Climate smart food innovation using plant and seaweed proteins from upcycled sources



Food choices impact human and planetary health. The negative environmental impacts of the food system, increasing food insecurity and the prevalence of unhealthy diets are driving policymakers, scientists, companies and consumers to demand sustainable solutions. Globally, livestock emits 14.5% of GHGs, is associated to 30% of biodiversity loss, and, with meat demand is projected to double by 2050, transitioning to diets that include more sustainable sources of protein is crucial. Plant-based proteins are currently the fastest growing food trend but are unsustainably dependent on soy. 


The IPSUS project will exploit inter-disciplinary and eco-innovative approaches to upcycle plant and seaweed proteins from agri-food raw materials otherwise destined to join the ~1.6 billion tonnes of annual global food loss and waste (FLW). The quantity, quality, and upcycling opportunities of six protein-rich FLWs (pumpkin, hazelnut, grape, potato, brewers' spent grain, and seaweeds) across the value chains will be investigated in the UK, Italy, Romania, Turkey, and Morocco to address Net Zero opportunity by linking sustainable protein shift and food waste valorisation. 

Main project activities

Novel protein extraction methods will be assessed to identify and optimise the less energy and more sustainable techniques. The nutritional quality and safety of the plant and seaweed sources and upcycled proteins will be assessed, taking bio-accessibility and potential allergenicity into account. In addition, incorporation of upcycled proteins into meat alternative and dairy alternative formulations will be tested at lab-scale, followed by prototype development at pilot-scale by the industrial partners. Functional and sensory acceptability of the prototypes will be evaluated along with the improved nutritional (low salt/sugar/fat) and cleaner label (fewer food additives) offerings which are currently lacking in the plant-based meat and dairy alternatives. Exploration of consumer behaviours, preferences and the enabling regulatory and policy environment will reveal drivers and barriers of the sustainable protein shift via upcycled plant proteins.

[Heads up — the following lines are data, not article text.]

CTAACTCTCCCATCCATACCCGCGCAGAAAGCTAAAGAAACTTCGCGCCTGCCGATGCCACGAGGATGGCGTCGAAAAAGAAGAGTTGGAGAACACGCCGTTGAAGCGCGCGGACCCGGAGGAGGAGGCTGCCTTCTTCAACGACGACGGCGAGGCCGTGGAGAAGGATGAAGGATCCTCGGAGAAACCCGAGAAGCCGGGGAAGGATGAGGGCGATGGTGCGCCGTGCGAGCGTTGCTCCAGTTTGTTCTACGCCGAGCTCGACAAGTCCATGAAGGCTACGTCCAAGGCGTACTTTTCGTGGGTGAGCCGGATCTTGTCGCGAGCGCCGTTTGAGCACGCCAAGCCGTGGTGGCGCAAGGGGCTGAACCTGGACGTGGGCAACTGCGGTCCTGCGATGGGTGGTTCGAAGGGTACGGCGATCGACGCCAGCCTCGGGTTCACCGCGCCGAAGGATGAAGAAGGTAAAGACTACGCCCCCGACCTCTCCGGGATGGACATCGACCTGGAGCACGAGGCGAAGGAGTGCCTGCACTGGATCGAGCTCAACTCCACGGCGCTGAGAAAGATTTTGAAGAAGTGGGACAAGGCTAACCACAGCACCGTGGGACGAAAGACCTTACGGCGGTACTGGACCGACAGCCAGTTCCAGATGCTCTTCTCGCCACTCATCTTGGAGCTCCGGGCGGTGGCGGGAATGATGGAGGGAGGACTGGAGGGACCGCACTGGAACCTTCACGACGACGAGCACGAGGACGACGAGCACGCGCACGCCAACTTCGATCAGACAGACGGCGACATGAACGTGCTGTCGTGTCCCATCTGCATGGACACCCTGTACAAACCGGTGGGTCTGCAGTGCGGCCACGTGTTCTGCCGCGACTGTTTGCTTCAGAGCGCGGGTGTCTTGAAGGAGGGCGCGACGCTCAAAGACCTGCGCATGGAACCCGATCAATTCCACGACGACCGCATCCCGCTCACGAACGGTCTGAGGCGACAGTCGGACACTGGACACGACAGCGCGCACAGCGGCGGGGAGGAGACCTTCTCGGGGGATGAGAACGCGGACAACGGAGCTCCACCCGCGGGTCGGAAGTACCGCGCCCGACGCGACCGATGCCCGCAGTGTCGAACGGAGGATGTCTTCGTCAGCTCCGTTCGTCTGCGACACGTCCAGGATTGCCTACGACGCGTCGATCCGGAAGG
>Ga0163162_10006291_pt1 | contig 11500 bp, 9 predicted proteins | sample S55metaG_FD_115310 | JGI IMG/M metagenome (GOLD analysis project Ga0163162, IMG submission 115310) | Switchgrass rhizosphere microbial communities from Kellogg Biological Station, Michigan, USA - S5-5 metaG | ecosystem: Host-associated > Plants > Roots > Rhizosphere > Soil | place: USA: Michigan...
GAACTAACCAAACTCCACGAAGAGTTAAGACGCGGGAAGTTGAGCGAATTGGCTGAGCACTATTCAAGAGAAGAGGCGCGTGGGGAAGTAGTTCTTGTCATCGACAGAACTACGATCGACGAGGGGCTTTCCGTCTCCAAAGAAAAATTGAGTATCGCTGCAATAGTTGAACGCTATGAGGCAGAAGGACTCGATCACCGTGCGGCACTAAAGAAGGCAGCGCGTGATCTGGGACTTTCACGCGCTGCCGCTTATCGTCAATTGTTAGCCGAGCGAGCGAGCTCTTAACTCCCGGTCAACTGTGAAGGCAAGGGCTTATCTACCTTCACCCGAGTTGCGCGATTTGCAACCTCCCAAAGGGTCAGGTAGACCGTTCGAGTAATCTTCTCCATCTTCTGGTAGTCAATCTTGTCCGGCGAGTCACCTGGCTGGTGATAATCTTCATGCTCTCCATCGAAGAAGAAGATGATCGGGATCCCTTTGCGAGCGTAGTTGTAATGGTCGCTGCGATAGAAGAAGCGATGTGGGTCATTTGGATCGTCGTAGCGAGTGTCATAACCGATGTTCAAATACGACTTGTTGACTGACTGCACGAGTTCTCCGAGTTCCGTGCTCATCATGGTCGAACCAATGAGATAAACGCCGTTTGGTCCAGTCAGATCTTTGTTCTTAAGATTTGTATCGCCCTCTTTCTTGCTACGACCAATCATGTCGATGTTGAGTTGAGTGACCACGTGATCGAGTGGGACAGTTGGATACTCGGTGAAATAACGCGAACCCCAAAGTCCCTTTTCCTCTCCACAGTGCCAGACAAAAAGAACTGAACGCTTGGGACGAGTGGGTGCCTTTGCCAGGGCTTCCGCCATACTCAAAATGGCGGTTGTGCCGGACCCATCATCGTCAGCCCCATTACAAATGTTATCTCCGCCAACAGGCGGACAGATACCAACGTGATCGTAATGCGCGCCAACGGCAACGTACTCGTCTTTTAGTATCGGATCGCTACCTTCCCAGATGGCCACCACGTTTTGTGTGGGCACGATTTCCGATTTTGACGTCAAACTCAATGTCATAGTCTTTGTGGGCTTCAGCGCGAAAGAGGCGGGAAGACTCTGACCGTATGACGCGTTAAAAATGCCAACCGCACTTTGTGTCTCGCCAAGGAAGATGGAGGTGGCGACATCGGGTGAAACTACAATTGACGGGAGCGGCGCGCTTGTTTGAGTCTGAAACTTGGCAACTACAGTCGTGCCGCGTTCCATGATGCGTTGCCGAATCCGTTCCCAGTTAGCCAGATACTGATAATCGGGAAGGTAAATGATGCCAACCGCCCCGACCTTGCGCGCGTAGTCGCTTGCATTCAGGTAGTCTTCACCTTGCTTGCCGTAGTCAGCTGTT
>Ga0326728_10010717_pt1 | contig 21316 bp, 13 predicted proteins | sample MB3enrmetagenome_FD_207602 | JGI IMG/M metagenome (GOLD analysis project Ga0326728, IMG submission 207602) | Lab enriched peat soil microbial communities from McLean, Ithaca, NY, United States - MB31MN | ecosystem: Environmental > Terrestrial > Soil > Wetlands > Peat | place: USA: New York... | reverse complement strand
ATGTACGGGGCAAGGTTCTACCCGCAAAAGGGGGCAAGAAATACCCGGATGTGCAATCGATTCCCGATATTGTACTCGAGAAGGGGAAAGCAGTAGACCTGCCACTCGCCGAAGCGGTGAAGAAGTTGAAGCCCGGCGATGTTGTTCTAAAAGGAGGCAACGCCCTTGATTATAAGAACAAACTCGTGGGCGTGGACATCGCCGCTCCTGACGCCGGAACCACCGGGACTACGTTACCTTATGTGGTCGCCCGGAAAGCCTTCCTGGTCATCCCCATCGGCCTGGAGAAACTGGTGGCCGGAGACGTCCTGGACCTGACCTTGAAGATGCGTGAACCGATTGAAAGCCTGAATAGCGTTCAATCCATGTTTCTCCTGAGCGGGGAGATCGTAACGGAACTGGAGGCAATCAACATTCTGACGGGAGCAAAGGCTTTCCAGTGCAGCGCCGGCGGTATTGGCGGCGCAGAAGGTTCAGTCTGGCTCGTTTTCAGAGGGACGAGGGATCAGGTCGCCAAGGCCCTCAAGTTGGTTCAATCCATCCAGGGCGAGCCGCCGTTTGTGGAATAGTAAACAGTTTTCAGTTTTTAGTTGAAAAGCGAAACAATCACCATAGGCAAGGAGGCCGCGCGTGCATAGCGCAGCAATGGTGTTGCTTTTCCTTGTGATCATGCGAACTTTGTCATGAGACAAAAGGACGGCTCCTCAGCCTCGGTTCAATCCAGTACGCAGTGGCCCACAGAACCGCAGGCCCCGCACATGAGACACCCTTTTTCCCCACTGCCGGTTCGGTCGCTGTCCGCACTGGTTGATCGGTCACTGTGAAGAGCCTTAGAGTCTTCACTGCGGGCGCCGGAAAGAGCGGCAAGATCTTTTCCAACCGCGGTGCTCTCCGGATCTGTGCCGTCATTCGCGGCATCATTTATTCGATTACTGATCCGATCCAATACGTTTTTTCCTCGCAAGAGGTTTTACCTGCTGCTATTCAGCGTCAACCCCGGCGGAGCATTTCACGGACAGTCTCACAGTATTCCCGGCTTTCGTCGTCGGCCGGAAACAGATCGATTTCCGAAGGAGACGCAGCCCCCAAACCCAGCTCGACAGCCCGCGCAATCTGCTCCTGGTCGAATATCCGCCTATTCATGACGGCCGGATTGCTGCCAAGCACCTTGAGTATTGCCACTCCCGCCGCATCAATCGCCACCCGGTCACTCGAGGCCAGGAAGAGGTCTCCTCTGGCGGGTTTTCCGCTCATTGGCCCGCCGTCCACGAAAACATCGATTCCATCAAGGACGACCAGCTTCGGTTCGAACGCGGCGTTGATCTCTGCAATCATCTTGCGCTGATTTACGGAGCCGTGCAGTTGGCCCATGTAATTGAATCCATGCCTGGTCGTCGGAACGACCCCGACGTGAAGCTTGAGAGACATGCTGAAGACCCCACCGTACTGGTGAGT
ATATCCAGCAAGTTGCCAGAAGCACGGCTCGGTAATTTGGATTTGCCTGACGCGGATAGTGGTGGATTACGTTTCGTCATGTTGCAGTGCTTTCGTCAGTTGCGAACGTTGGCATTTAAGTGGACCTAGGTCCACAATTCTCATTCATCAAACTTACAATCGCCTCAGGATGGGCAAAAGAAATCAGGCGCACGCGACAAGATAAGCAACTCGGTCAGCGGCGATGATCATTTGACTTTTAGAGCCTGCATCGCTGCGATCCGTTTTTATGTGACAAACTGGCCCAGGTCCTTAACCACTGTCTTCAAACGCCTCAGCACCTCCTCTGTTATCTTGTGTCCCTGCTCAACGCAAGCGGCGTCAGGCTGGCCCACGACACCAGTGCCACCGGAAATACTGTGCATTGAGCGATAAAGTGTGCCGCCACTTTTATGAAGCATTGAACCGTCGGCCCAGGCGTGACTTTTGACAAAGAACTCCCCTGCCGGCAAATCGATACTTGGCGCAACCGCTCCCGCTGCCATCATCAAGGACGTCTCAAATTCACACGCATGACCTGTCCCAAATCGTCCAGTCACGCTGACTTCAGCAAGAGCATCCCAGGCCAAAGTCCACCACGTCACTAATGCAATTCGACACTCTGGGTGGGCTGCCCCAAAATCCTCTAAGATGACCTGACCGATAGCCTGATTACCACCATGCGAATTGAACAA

Food loss & waste, upcycled plant proteins, plant-based food, meat alternative, dairy alternative, sustainable protein shift, Net Zero

Project consortium

Coordinated by:

  • Dr Parag Acharya, University of Greenwich, United Kingdom


  • University of Parma and The Experimental Station for the Food Preservation Industry – Research Foundation (SSICA), (IT)
  • Istanbul Sabahattin Zaim University and Kaanlar Food Inc., (TR)
  • National School of Agriculture in Meknes (ENA) and Faculty of Medicine and Pharmacy of Rabat, Mohammed V University, (MA)
  • BEIA Consult International, (RO)
  • KEDGE Business School, (FR)

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